Newbie mistake- help appreciated

Ok, I screwed up… Upon trying to adjust my pot on my psu, I had to detach the 3 pin and 5 pin connectors, and remove the psu from the laser housing to get to the pot screw. Of course, I was doing all of this without unplugging the laser, and when I reconnected the 5 pin and 3 pin wiring harnesses, I had them upside down. Something around the main board sparked, and tripped my gfic outlet in my shop. So I unplugged the laser, reset the gfic outlet, corrected the wiring harnesses, and reconnected the laser and turned it on. Now it homes, and relocates to origin like it should, but the laser is firing during relocate path. It also fires during framing, and now even when I don’t have water flowing. I have a 90w reci tube laser, with a zye myjg100w psu with a Ruida 6442s controller. I know I’m gonna get slapped around a little bit here, but any input will be appreciated!

Around which board? A board in the laser PSU? Also which of the Phoenix connectors did you reinstall upside down? Was it the 3 pin AC line voltage connector, the 6 pin signal connector, or both of them?

If it were the 3 pin AC line voltage connector you reversed, that could have the potential of being really bad if the polarity of the line voltage was wrong (that is if the hot leg had been on the N pin and the Neutral leg had been on the L pin). If in the chance that was the scenario, then installing this Phoenix connector backward would result in sending line voltage into the laser PSU’s ground path.

If you plugged the 6 pin connector in backward, all I really see the potential for there is swapping the low signal (on / off signal) with the PWM pulse (power level signal – think volume control) as well as grounding the WP signal (which is actually done intentionally to bypass that control). So nothing to spark about there.

That is unless scenario 1 is the case (where the 3 pin polarity was wrong), and you installed both upside down, you did the 6 pin first, then the 3 pin. That would be sending line voltage in to the WP signal.

The sparks came from somewhere around the Ruida controller board, and I already had the 6 pin connected upside down when I did the same with the 3 pin. Not sounding good.

This is where I saw some sparks come from. I saw them out of the corner of my eye, so not positive exactly where. Also, after it homes in the left back corner, it moves to the origin, firing while doing so on its own.

I have a new psu on the way. Hopefully this will put me back on track.

The new psu arrived today and is installed. My laser is back up and running correctly again! Woo-hoo! Thanks for the input.

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Uhh, hold the phone… After installing the new power supply, and running a few jobs that run at 26 milliamperes for cutting for a period of time, I noticed on my psu digital readout that it was on 25 milliamperes, then 2-3 minutes later 24. So I stopped it, and felt the psu, and it was pretty hot to the touch. I cleaned my focusing lense and mirrors, and it repeated the same thing. I am running my distilled water temp. no more than 68F. Water flow is good. I did some research about this and one of the possibilities was the cooling fan. Sure enough, it is not working. So I set another box type fan pointed down at the psu, and that actually showed promise keeping the milliamperes steady. I then took the old psu cooling fan out of the one I replaced, and went to swap them out. The new cooling fan was not even plugged in! I plugged it in, and it works. This was late last night, so I ran it one more time with a series of lines, and it did seem to be the problem, but at the end of the 8minute run, I think I noticed it starting to drop. Hard to tell because the digits flicker. I will run some more tests, but now wonder if running it without the cooling fan and overheating could have damaged it, or if it is just defective anyway. I will post again after. P.S. I did install an analog amps meter when I first got the laser to compare and it reads true with the digital.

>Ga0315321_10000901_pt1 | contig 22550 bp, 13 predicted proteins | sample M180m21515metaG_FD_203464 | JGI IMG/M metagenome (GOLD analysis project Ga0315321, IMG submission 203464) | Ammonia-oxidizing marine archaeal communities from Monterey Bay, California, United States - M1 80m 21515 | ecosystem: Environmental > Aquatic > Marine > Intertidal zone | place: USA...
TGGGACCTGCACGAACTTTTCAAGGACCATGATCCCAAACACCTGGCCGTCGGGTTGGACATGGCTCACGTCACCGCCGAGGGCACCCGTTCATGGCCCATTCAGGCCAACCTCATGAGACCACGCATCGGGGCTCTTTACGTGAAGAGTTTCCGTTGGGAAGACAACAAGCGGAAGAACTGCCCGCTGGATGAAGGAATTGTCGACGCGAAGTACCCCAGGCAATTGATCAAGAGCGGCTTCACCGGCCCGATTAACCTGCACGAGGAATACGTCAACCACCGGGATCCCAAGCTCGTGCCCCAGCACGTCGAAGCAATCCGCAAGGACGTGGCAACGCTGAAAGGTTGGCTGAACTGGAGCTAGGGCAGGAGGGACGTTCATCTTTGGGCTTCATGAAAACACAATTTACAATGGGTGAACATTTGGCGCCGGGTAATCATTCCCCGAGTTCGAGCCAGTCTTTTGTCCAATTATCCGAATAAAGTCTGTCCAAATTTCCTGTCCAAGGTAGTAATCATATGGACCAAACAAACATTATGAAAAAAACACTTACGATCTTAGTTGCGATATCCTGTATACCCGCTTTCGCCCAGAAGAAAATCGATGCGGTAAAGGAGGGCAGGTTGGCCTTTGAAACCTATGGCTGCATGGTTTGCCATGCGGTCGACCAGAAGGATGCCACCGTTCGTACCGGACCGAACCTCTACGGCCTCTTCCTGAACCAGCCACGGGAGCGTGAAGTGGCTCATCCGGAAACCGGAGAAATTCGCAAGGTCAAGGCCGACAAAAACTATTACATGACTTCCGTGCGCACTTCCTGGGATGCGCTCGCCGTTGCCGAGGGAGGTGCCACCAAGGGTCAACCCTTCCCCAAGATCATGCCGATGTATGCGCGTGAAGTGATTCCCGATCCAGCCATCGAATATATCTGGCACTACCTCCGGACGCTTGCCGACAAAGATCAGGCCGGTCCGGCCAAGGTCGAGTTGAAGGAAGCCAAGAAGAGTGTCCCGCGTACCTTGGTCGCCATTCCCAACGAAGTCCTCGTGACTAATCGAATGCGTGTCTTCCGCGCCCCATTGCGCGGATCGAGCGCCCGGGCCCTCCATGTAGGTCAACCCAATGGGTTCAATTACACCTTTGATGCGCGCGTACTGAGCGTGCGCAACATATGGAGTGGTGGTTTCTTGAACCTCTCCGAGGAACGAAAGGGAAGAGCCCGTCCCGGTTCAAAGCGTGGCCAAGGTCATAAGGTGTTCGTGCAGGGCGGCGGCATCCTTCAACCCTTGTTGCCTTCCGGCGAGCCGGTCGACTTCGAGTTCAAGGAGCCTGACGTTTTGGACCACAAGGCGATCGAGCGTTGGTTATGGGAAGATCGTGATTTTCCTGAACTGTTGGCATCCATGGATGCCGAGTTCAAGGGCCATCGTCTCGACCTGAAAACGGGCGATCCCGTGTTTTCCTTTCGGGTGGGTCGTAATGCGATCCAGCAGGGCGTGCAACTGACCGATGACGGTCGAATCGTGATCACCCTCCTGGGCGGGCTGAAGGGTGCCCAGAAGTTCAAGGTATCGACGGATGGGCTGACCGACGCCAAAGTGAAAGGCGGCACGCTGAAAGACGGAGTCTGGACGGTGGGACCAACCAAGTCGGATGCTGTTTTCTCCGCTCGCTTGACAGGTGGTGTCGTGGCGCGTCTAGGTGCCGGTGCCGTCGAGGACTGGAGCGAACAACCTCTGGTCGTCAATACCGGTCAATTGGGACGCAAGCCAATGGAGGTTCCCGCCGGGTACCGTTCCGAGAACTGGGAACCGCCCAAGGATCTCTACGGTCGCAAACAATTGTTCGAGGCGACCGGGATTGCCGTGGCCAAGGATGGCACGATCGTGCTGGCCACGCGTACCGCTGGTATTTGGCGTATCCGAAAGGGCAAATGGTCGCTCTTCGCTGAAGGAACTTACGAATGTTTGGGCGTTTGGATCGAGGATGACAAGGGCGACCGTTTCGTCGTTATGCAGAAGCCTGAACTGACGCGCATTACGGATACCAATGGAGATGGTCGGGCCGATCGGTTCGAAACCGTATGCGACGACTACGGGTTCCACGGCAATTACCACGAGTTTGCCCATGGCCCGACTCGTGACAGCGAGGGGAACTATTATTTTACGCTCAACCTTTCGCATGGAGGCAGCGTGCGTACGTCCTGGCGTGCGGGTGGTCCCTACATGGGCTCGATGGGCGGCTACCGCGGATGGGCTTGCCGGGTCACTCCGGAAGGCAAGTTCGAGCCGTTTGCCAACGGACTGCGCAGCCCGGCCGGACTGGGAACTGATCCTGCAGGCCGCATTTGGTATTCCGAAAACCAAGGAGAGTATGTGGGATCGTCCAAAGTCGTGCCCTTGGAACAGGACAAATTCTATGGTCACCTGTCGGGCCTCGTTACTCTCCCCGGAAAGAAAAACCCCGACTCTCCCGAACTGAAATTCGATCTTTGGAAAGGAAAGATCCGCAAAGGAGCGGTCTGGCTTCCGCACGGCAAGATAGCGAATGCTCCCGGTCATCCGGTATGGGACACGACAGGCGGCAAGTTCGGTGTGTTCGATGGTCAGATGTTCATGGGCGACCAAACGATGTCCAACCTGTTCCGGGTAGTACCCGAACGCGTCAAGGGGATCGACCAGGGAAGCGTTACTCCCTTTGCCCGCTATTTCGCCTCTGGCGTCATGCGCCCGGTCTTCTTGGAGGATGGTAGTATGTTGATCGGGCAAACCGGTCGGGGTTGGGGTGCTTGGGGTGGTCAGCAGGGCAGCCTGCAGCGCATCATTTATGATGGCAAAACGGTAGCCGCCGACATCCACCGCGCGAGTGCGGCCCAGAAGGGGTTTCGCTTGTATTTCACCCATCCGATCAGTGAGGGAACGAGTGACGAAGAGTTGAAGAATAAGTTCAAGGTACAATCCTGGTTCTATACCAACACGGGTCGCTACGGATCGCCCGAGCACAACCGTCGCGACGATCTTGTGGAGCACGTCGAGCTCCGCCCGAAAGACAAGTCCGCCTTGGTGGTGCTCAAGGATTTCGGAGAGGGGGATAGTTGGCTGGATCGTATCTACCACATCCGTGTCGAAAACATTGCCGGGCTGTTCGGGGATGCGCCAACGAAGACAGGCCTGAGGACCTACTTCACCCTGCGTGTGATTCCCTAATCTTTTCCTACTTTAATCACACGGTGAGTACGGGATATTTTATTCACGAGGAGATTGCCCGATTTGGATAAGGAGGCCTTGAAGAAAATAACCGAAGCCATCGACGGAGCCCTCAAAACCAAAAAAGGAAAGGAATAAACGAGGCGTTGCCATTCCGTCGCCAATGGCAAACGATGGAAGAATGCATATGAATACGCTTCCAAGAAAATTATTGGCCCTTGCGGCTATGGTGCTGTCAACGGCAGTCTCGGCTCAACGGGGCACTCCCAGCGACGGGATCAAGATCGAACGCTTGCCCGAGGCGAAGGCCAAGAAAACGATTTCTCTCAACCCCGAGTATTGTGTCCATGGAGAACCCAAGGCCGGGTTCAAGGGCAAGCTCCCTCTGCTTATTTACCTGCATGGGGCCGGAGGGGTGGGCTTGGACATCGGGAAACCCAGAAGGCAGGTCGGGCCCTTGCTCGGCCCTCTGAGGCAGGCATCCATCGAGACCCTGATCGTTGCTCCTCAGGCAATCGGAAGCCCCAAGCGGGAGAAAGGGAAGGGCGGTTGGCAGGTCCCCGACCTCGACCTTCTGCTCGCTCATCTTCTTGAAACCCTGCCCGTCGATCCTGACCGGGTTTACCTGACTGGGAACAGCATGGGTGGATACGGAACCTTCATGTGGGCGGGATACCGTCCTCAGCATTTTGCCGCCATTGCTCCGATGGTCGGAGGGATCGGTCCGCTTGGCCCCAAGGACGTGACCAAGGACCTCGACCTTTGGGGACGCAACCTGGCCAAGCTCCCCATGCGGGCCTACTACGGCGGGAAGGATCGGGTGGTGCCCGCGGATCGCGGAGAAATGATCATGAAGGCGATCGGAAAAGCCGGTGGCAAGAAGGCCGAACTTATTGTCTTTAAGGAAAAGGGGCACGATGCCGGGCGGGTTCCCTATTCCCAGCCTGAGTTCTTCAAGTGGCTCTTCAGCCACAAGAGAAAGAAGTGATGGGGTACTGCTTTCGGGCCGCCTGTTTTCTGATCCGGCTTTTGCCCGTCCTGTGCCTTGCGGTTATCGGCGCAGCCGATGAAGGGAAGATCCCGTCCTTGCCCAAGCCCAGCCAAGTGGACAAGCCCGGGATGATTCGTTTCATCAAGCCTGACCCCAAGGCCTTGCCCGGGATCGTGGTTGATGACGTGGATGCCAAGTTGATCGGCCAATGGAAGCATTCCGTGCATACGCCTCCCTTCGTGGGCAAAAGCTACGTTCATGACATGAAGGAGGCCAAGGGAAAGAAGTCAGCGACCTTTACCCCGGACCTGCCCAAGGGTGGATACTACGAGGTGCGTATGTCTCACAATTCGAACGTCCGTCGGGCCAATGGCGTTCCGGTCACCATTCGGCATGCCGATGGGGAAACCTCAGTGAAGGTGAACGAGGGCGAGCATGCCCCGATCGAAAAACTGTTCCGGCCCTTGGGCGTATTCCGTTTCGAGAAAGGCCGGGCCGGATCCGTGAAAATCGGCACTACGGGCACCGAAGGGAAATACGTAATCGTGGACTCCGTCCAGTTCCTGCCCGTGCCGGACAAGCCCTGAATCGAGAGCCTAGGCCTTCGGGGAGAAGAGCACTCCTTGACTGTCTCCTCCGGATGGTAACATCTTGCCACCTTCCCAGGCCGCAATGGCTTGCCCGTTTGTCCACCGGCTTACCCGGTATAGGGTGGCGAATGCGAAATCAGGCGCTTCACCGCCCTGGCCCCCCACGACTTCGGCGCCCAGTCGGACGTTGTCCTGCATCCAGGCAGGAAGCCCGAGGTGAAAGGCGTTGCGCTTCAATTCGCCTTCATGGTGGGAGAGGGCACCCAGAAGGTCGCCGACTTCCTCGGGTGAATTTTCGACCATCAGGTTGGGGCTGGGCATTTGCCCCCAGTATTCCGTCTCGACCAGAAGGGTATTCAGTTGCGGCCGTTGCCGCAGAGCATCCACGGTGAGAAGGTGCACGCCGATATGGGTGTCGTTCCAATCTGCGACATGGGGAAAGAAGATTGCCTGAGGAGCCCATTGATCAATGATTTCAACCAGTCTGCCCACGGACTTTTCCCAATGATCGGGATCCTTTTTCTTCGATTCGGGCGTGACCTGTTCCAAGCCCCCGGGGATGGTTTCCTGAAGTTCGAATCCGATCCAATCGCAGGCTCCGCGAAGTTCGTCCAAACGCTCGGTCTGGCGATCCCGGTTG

Many of these laser PSUs are really just low quality and fairly unreliable But it is what the majority of the market demands at the price point.

Yeah, but you would think SOME type of knucklehead in QC would notice the fan not running. IF they even test them at all. Engraved for a couple of hours last night at 20% power, and didn’t notice any problems. We’ll see when I get around to cutting tests again soon.

Ok, so I did some cutting tests with a series of lines last night, and here are my results…

  1. 4 min. run- 28ma/1min, 27ma held.

  2. 8 min. run- 28ma/1min, 27ma/3min, 26ma held.

  3. 12 min. run- 28ma/1min, 27ma/4.5min, 26ma held.

I then set my box fan on the psu, and ran the last test over…

  1. 12 min. run- 28ma/1min, 27ma held.

I then switched out the cooling fan, and ran again without the box fan…

  1. 12 min. run- 29ma/1min, 28ma/1min, and 27ma held.

Not sure about the 29ma, as I may have accidentally turned the potentiometer screw during the fan motor switch. And I called it a night. I have ocd, so the results are frustrating me!

Be sure you take into account min / max setting and the Power curve created relative to axle configuration in the controller’s cut and engraving (scan / fill) configuration.

Also, have you considered the utility coming in to your home is not always exactly 120v? Fluctuations in your main power source (from either utility generation or even the particular branch circuit your machine is on) will vary output.

Plug in a hair dryer to the same outlet of your laser. Run your test and while doing so, turn the hair dryer on.

Point is, with the results you have provided, you have nothing to be obsessing about.

Wait, what QC?

“Power curve created relative to axle configuration in the controller’s cut and engraving (scan / fill) configuration.”

Can you elaborate on this? Being new to this, I’m not sure I’m familiar with this.